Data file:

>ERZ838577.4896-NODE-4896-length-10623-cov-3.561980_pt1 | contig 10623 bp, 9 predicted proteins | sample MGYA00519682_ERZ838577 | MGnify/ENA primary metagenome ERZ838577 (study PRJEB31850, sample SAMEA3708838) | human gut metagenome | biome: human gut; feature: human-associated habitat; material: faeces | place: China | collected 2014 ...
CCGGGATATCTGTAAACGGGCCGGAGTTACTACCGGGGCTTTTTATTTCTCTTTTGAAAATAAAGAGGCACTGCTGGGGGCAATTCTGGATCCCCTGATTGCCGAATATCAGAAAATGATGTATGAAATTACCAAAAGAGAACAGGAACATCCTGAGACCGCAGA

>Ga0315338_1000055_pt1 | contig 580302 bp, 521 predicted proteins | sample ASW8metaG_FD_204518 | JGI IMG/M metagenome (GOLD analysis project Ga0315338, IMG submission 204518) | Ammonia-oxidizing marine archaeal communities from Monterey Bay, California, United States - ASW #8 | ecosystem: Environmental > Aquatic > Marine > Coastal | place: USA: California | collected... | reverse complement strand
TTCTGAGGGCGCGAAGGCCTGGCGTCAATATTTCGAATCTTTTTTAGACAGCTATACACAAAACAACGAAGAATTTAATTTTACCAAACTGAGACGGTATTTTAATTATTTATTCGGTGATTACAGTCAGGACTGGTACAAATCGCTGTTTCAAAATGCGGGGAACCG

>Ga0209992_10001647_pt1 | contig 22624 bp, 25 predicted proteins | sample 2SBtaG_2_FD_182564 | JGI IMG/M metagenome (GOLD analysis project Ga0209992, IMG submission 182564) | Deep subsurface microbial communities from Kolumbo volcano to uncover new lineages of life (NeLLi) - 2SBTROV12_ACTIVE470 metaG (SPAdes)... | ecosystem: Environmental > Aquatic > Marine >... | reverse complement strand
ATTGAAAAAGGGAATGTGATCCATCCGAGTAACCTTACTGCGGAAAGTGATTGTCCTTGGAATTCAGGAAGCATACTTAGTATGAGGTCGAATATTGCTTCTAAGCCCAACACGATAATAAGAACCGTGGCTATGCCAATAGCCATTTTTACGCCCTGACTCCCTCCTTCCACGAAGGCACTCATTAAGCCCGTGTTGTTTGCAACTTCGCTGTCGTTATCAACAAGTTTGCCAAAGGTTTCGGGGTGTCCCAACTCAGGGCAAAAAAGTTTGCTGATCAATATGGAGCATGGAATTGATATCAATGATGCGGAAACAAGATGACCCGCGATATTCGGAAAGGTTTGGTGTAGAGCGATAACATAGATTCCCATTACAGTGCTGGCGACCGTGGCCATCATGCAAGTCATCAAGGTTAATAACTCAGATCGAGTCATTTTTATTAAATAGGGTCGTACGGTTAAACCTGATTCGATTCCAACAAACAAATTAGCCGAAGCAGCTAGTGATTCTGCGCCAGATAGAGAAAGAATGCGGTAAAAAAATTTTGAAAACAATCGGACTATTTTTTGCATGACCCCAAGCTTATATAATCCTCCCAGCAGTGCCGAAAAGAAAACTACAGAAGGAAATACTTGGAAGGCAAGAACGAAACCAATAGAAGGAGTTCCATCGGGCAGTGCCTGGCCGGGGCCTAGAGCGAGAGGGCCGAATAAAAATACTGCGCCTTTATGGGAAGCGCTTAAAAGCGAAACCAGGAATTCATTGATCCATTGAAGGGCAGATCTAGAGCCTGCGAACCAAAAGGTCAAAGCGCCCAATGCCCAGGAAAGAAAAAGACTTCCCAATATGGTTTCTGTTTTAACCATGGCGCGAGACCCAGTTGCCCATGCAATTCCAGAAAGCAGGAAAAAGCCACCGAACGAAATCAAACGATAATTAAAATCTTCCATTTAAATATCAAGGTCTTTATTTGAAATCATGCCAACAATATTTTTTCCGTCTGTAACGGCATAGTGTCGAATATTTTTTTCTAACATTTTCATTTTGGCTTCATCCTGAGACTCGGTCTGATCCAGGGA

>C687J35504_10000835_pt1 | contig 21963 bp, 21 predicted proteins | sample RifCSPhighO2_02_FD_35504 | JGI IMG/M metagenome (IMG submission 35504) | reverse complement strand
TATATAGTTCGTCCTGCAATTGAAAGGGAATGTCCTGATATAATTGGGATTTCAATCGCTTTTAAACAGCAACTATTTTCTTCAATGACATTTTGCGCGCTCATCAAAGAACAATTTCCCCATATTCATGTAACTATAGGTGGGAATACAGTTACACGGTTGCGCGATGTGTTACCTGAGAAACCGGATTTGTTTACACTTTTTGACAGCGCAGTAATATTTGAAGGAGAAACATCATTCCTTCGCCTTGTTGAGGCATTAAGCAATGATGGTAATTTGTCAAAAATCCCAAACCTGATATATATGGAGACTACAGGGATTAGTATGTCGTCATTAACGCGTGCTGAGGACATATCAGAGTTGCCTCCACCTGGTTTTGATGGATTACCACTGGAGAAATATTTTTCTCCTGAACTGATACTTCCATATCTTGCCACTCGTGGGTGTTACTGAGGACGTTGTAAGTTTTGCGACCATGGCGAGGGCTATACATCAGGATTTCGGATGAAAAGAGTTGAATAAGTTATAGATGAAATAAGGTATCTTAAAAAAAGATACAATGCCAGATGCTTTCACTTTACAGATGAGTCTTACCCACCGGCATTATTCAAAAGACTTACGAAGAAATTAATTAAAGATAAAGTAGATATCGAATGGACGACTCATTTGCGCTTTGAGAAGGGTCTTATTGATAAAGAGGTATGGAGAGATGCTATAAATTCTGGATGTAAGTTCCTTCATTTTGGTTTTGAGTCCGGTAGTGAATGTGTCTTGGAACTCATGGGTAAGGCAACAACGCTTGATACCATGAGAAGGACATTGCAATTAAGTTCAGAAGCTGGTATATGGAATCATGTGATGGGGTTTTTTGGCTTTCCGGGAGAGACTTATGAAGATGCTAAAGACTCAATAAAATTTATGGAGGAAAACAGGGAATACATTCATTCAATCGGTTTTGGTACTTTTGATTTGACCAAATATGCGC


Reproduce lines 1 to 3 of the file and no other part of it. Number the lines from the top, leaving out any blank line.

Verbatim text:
>ERZ838577.4896-NODE-4896-length-10623-cov-3.561980_pt1 | contig 10623 bp, 9 predicted proteins | sample MGYA00519682_ERZ838577 | MGnify/ENA primary metagenome ERZ838577 (study PRJEB31850, sample SAMEA3708838) | human gut metagenome | biome: human gut; feature: human-associated habitat; material: faeces | place: China | collected 2014 ...
CCGGGATATCTGTAAACGGGCCGGAGTTACTACCGGGGCTTTTTATTTCTCTTTTGAAAATAAAGAGGCACTGCTGGGGGCAATTCTGGATCCCCTGATTGCCGAATATCAGAAAATGATGTATGAAATTACCAAAAGAGAACAGGAACATCCTGAGACCGCAGA

>Ga0315338_1000055_pt1 | contig 580302 bp, 521 predicted proteins | sample ASW8metaG_FD_204518 | JGI IMG/M metagenome (GOLD analysis project Ga0315338, IMG submission 204518) | Ammonia-oxidizing marine archaeal communities from Monterey Bay, California, United States - ASW #8 | ecosystem: Environmental > Aquatic > Marine > Coastal | place: USA: California | collected... | reverse complement strand